Posts Tagged ‘Abbas’

An ‘Unbreakable Bond of Friendship’

Monday, April 19th, 2010

A good friend of mine in Israel sent me a powerful column this morning by Haaretz political columnist Ari Shavit, “An Open Letter to Netanyahu: Act Before It’s too Late.”

It’s a moving, personal missive. In it, Shavit argues that on the eve of Israel’s 62 Independence Day, the state faces an existential crisis like none other in its history.

Mr. Prime Minister, here are the basic facts: The grace period granted the Jewish state by Auschwitz and Treblinka is ending. The generation that knew the Holocaust has left the stage. The generation that remembers the Holocaust is disappearing. What shapes the world’s perception of Israel today is not the crematoria, but the checkpoints. Not the trains, but the settlements. As a result, even when we are right, they do not listen to us. Even when we are persecuted, they pay us no heed. The wind is blowing against us.

The zeitgeist of the 21st century threatens to put an end to Zionism. No one knows better than you that even superpowers cannot resist the spirit of the times. And certainly not small, fragile states like Israel.

Shavit argues that Israel has been abandoned by its allies, including the United States, and stands at the precipice of war with Iran, besieged. “The sense that once again, we must meet our fate alone.”

You are a hated individual, Mr. Prime Minister. The president of the United States hates you. The secretary of state hates you. Some Arab leaders hate you. Public opinion in the West hates you. The leader of the opposition hates you. My colleagues hate you, my friends hate you, my social milieu hates you.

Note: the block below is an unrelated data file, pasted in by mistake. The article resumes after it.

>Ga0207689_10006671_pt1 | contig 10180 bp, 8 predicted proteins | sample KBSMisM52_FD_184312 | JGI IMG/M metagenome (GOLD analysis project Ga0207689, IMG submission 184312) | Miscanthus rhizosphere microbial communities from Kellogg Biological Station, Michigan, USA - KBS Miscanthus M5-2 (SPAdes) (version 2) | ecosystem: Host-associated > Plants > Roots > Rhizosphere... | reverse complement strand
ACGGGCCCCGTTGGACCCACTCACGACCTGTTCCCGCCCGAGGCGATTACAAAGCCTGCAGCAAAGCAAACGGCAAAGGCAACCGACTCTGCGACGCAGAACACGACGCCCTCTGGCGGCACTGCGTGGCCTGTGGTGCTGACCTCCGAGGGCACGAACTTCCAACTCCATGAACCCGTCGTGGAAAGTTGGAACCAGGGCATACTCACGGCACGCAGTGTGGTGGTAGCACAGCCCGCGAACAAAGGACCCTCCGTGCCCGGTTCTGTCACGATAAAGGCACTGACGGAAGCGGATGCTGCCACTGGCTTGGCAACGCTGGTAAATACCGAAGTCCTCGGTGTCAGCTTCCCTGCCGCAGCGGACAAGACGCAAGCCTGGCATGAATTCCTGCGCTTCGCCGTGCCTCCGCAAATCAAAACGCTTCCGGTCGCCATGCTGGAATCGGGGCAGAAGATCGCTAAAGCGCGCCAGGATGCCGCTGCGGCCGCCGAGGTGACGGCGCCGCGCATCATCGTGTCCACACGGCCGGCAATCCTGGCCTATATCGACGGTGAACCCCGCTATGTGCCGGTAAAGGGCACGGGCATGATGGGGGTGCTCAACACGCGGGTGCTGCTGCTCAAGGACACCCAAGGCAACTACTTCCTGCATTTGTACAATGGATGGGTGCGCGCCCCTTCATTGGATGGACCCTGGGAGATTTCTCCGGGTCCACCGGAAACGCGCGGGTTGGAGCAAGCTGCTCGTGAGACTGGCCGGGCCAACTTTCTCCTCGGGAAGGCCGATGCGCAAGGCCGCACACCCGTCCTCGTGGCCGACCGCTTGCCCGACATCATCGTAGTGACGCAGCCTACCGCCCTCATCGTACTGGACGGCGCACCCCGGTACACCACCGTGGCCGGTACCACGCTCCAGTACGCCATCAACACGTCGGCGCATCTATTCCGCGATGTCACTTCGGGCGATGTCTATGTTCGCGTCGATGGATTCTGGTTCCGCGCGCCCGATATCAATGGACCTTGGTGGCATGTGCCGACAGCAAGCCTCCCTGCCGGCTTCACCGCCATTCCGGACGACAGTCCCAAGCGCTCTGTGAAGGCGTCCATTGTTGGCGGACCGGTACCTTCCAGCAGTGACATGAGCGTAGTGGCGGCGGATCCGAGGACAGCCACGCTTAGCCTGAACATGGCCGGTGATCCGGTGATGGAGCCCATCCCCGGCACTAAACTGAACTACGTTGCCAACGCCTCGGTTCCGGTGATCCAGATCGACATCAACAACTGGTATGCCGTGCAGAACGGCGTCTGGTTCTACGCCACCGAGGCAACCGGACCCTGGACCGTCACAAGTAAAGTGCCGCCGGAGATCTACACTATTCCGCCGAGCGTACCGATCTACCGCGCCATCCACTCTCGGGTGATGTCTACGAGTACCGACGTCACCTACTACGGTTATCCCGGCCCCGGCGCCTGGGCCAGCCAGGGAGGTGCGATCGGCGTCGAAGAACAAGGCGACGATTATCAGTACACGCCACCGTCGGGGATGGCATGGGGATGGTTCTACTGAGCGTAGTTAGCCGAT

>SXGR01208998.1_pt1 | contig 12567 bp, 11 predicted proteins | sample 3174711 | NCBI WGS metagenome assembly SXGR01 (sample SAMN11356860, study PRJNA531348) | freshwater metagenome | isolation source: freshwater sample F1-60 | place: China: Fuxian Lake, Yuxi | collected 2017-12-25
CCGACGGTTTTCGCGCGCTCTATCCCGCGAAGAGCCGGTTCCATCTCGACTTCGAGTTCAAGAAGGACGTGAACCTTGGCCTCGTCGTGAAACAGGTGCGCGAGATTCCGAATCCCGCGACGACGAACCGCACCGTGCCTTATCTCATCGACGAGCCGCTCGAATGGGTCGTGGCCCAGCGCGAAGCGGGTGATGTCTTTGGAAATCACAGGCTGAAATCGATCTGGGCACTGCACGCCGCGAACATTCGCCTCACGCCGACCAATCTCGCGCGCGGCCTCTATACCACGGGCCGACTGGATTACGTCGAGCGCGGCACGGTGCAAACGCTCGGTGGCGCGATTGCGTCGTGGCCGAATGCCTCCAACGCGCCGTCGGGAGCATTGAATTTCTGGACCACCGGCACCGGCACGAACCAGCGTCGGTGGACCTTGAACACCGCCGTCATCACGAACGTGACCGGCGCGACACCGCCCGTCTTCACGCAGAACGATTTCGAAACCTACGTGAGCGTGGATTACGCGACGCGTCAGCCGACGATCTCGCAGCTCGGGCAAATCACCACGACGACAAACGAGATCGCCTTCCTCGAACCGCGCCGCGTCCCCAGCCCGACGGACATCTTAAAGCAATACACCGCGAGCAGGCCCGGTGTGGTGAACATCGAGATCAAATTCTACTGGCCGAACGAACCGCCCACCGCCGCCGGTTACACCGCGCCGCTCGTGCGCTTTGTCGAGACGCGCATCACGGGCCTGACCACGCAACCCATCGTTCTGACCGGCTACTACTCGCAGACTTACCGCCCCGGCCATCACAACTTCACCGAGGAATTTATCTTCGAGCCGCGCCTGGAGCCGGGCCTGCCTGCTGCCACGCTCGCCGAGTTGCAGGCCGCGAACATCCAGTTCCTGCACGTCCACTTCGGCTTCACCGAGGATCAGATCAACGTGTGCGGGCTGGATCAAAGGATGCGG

The possibilities — what to do going forward — are known, Shavit writes:

Offer the Syrians the Golan Heights in exchange for ending its alliance with Iran. Offer Abbas a state in provisional borders. Initiate a second limited disengagement. Transfer territory into the hands of Palestinian Prime Minister Salam Fayyad, to enable him to build a sane Palestinian state. Reach an agreement with the international community on an outline for partitioning the land into two nation-states.

Ultimately, he urges the prime minister — who he clearly respects tremendously — to change his approach:

Israel needs a courageous alliance with the Western powers. In order withstand what is to come, Israel must once again become an inalienable part of the West. And the West is not prepared to accept Israel as an occupying state. Therefore, in order to save our home, is necessary to act at once to end the occupation. It is essential to effect an immediate and sharp change in diplomatic direction.

It’s a powerful argument, coming from one of Israel’s leading thinkers: End the occupation to save the Jewish state — not because of demographics; not because it will end terrorism; not because it is risk-free — but so that Israel can face down Iran fully supported by the West.

Obama could help Netanyahu choose this path by visiting Israel himself, and by making more public statements like the one he released today, on the occasion of Israel’s 62nd Independence Day:

Minutes after David Ben-Gurion declared Israel’s independence, realizing the dream of a state for the Jewish people in their historic homeland, the United States became the first country to recognize Israel. To this day, we continue to share a strong, unbreakable bond of friendship between our two nations, anchored by the United States’ enduring commitment to Israel’s security.  Israel remains our important partner and key strategic ally in the Middle East, and I am confident that our special relationship will only be strengthened in the months and years to come. 

Secretary of State Hillary Clinton’s comments over the weekend, praising Netanyahu, strongly urging Palestinian President Abbas to join talks with Israel, and calling on the Palestinian Authority to “redouble its efforts to put an end to incitement and violence, crack down on corruption, and ingrain a culture of peace and tolerance among Palestinians,” were also welcome.

More is needed.